New life for old trees

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Christmas trees sit in front of a wood chipper near Howelsen Ice Arena. The annual Christmas tree recycling program officially kicks off next week.

— The browning Christmas tree in your front room soon could be a sprouting flower in the front yard.

For more than 10 years, the city of Steamboat Springs has turned old Christmas trees into mulch for the public. Trees can be dropped off at the northeast corner of the Howelsen Ice Arena at no cost for the service.

"It's a good way, in an easy place, in the middle of town for people to get rid of their Christmas trees," parks Supervisor Ernie Jenkins said. "Plus, it's good for the environment."

Jenkins said people have started dropping off Christmas trees. The service runs through the month of January.

For the next couple of weeks, Jenkins said he expects between 50 and 100 Christmas trees a day. That many trees usually produce between 20 and 30 cubic yards of mulch, Jenkins said.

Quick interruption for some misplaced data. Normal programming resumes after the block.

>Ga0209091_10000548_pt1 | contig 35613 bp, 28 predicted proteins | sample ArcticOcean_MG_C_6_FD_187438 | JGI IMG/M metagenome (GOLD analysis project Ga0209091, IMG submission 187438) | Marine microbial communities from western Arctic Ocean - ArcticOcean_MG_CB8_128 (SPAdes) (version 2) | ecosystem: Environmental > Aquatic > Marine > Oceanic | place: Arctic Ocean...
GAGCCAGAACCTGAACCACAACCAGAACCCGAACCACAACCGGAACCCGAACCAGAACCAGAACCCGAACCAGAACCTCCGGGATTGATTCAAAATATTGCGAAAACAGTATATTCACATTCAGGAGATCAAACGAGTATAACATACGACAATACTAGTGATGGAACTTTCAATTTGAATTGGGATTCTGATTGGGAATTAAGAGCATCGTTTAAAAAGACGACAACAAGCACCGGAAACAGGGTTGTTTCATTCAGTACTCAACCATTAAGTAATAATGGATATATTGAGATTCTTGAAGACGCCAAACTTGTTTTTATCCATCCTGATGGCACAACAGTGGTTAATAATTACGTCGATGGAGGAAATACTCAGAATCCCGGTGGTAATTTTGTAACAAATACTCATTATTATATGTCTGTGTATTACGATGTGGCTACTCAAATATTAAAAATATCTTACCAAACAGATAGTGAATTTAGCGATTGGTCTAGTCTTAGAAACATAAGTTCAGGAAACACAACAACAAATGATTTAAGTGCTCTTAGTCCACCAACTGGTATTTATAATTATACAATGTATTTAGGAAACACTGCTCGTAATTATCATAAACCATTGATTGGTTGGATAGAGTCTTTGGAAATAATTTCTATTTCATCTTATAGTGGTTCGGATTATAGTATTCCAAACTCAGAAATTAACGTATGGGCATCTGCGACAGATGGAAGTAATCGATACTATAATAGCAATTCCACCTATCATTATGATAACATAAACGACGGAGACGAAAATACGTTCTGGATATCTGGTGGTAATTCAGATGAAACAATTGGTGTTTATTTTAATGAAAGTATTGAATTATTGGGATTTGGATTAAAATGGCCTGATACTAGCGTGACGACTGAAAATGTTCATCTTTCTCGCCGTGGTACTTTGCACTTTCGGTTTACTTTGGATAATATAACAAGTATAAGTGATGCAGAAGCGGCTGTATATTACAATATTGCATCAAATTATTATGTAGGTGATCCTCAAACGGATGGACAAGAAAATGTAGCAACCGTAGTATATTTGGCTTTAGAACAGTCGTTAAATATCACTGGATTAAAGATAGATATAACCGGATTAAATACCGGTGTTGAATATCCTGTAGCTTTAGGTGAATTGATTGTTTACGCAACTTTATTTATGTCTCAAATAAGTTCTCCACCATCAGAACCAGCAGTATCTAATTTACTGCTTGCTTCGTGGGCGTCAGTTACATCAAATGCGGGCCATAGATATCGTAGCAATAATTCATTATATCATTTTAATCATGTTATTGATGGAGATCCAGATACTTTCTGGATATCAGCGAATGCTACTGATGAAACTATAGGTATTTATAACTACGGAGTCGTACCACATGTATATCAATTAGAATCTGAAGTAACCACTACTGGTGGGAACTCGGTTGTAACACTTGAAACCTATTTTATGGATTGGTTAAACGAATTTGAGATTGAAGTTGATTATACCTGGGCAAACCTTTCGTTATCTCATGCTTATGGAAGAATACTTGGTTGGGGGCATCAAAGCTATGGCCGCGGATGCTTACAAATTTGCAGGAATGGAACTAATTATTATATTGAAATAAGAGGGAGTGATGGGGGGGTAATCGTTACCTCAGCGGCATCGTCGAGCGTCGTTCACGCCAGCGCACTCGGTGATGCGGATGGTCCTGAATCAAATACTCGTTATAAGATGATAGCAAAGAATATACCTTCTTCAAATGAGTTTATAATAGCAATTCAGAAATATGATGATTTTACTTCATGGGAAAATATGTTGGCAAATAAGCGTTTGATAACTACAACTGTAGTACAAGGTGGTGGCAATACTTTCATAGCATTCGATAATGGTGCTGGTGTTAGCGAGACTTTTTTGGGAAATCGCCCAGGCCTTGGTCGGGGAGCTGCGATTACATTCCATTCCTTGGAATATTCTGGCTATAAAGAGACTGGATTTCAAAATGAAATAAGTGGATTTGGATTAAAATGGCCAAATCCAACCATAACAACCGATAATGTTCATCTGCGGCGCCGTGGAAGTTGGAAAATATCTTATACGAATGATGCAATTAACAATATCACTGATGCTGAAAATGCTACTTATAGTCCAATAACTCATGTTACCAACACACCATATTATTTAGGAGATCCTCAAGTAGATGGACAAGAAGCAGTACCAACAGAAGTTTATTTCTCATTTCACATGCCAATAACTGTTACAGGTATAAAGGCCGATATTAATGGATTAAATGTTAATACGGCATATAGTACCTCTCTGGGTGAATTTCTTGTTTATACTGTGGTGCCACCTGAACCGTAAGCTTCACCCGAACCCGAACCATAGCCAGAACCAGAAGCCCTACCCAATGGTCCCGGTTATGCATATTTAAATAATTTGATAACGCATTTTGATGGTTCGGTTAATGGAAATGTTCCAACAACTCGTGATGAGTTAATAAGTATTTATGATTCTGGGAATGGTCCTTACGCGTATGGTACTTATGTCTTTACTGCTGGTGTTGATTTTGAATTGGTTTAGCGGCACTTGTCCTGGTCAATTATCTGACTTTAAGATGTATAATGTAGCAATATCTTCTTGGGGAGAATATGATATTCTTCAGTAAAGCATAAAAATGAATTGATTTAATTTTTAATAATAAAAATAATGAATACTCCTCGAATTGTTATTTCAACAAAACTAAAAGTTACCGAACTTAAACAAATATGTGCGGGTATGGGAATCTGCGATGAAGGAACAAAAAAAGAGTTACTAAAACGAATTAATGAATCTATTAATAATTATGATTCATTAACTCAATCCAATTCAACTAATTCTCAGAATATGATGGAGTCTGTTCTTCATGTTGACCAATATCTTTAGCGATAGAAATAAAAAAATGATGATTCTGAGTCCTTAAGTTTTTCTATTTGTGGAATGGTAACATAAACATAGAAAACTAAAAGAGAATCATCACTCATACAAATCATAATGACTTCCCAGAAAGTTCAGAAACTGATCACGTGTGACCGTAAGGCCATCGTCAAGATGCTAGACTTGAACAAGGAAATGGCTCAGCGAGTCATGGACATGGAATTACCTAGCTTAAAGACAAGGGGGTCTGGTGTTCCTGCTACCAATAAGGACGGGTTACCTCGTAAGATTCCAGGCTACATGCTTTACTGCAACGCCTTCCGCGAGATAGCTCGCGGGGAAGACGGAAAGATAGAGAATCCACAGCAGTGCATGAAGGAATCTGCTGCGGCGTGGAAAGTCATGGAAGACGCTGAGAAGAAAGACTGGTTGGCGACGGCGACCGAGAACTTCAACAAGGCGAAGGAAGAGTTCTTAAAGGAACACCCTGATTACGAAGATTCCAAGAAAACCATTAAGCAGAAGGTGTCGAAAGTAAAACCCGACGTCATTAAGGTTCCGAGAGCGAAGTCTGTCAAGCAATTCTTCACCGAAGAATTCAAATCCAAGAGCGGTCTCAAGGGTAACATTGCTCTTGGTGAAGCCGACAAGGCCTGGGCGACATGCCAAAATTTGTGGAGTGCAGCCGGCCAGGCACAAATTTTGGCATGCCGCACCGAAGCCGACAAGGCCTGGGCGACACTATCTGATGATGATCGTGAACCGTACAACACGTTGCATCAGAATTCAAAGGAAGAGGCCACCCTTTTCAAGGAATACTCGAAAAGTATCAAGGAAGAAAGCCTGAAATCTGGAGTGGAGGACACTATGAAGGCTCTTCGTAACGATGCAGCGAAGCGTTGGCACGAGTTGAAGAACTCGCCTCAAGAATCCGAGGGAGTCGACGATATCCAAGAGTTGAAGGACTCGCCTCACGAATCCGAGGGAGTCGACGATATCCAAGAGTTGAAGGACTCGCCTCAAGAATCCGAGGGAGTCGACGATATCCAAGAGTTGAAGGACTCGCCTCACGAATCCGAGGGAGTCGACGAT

The mulch will be free to the public and can be picked up at the same place the trees are dropped off.

Before people drop off the trees, Jenkins said they should make sure that anything that is not the natural part of the tree - such as tinsel, lights, nails, decorations and ribbons - should be removed because of the danger such items could cause when chipped.

Jay Harris of Waste Management said he advises customers to use the city's recycling service.

"It's just a better deal to take those to the city," he said.

Waste Management will pick up Christmas trees, Harris said, but the tree has to be cut into manageable three or four foot sections. Depending on the size of the load, Harris said Waste Management may charge customers extra for the pickup.

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